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Super Fit But Still Feeling Winded? Exercise-Induced Airway Constriction Might Be to Blame

Photo credit: Getty Images/Todor Tsvetkov

Photo credit: Getty Images/Todor Tsvetkov

It seems simple enough: Log hours at the gym and your endurance improves, right?  Unfortunately, for people who experience exercise-induced airway constriction, more hours at the gym doesn’t always yield such awesome results.

If you feel a tightness in your chest, labored breathing and other asthma-like symptoms like wheezing during exercise that continue up to 15 minutes post-sweat session, you could have exercised-induced airway constriction. And it’s not just the Soul-Cycling, weight-lifting, treadmill-running gym goers who are suffering winded workouts, cold weather athletes are especially at risk due to the dry climate.

There are two types of exercise-induced airway constriction: exercise-induced bronchoconstriction (EIB) and exercise-induced asthma (EIA). Not everyone who has EIB has EIA, and generally, most people with EIB do not have asthma.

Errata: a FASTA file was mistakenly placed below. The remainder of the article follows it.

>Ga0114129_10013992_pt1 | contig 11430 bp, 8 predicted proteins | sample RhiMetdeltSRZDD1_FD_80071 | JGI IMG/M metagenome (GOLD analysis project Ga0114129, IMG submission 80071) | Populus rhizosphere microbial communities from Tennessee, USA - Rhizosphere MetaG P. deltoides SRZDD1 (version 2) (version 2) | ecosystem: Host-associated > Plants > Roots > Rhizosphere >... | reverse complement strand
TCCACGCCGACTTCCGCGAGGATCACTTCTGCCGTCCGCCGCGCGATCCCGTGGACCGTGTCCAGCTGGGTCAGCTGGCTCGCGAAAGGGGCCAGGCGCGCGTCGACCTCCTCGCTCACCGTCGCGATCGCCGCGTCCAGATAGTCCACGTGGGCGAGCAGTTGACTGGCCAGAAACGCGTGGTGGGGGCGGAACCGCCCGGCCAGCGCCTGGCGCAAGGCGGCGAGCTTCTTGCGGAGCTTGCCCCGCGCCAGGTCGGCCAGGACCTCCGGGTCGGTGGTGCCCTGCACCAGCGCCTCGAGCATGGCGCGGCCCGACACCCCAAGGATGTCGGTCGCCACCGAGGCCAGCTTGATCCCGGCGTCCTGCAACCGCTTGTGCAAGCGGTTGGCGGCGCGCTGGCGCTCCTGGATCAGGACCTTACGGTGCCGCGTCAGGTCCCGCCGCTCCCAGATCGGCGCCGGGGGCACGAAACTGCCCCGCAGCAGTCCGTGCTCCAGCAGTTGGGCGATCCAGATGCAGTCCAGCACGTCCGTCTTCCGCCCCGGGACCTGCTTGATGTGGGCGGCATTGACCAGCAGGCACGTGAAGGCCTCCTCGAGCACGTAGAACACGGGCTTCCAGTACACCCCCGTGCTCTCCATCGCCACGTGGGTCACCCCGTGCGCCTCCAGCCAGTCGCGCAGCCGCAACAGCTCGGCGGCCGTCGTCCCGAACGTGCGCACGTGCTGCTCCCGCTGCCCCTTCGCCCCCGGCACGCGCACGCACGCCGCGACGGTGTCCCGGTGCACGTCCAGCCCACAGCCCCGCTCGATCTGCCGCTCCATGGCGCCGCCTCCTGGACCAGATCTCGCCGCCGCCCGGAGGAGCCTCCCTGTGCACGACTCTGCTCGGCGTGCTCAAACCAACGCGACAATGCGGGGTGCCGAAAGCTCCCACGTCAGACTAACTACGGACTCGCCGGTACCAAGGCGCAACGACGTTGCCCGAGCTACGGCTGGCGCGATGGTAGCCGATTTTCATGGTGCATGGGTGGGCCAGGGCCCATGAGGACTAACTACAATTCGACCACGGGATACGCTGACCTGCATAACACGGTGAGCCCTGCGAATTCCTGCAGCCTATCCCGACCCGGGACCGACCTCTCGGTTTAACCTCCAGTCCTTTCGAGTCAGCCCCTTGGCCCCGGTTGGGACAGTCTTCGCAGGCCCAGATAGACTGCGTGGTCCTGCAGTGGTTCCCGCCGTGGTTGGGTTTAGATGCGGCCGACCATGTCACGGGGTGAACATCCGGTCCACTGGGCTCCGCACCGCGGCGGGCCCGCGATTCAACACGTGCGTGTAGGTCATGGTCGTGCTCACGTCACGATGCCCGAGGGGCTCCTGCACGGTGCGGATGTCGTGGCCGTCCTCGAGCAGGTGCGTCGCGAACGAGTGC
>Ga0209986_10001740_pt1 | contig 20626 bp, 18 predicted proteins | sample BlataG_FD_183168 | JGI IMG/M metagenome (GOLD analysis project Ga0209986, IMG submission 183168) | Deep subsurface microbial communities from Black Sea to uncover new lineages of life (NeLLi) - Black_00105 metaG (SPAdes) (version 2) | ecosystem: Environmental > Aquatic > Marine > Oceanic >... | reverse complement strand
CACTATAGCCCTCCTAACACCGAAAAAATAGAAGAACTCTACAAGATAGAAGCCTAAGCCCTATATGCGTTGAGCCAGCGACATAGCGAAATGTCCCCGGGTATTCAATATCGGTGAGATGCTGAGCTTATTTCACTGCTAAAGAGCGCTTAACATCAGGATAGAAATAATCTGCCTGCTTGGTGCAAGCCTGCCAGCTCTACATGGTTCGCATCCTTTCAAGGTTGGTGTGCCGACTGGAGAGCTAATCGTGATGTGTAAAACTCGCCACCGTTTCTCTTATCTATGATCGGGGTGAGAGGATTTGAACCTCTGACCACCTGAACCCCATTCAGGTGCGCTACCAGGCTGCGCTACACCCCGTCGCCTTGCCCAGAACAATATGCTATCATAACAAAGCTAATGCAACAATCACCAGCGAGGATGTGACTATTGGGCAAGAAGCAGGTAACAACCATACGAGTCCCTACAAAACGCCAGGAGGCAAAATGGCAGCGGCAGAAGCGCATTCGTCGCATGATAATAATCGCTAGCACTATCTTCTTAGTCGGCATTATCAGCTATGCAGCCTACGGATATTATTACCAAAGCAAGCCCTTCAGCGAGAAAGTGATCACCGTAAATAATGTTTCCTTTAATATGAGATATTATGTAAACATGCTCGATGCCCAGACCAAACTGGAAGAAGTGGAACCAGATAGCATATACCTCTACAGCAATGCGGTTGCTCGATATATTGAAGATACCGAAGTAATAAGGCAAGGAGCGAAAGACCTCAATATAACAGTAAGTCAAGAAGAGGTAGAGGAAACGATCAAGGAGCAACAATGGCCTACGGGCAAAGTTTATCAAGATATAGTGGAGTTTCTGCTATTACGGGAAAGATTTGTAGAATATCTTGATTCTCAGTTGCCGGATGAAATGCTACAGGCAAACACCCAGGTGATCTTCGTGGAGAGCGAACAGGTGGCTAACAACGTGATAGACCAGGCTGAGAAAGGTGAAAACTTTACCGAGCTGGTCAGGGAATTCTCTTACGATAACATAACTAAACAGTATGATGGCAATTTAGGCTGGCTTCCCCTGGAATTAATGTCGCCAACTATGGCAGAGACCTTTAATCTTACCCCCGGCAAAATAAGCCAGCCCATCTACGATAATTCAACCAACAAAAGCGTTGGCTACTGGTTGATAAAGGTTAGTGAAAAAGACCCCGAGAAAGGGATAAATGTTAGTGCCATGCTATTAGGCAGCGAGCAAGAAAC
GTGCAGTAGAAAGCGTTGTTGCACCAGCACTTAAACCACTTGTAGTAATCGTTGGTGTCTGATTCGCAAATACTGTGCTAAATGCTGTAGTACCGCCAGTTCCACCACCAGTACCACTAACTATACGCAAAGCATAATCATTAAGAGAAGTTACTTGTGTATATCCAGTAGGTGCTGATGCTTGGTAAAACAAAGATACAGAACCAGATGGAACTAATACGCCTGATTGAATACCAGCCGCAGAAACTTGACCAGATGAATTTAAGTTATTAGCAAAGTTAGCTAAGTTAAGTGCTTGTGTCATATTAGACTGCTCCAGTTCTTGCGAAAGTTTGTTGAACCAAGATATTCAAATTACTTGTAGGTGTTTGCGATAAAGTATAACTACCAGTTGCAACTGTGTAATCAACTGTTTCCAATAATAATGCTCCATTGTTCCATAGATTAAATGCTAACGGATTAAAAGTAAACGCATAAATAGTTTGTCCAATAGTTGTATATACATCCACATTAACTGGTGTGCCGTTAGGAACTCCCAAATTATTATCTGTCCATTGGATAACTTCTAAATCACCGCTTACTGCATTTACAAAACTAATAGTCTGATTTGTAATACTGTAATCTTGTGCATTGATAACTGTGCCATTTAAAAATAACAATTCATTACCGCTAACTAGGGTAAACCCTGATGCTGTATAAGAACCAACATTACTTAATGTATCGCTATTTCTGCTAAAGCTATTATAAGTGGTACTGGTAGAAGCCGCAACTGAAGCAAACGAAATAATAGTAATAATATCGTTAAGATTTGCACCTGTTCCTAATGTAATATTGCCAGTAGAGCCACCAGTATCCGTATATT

That’s why it’s important to visit the team of experts at Allergy & Asthma Specialists for testing. Stop in any of their locations in Center City, Blue Bell, King of Prussia, Jenkintown, Doylestown, Lansdale, Pottstown or Collegeville and a board-certified allergist will assess your breathing by performing an exercise challenge procedure. You’ll be asked to run, and then post-run physicians will conduct a pulmonary function test to gauge your lung health.

Once you’re diagnosed, your allergist will work with you to develop the best play to make for treating your EIA–whether that’s practiced breathing strategies or sideline assistance from medications.

Exercise airway constriction can be a real problem for elite athletes and rookies alike. In fact, prior to the 2010 Winter Olympics, reports indicated that as many as 50 percent of Olympic cross-country skiers, ice skaters and hockey players suffer from exercise-induced asthma.

Don’t let the fear of exercise-induced asthma derail your dreams of being a champion. Exercise-induced breathing problems can be successfully managed with a thorough examination and pulmonary function testing by a board-certified allergist.

For more information visit Allergy & Asthma Specialists online at www.AllergyandAsthmaWellness.com or schedule an appointment by calling 1-800-86COUGH, ext. 2.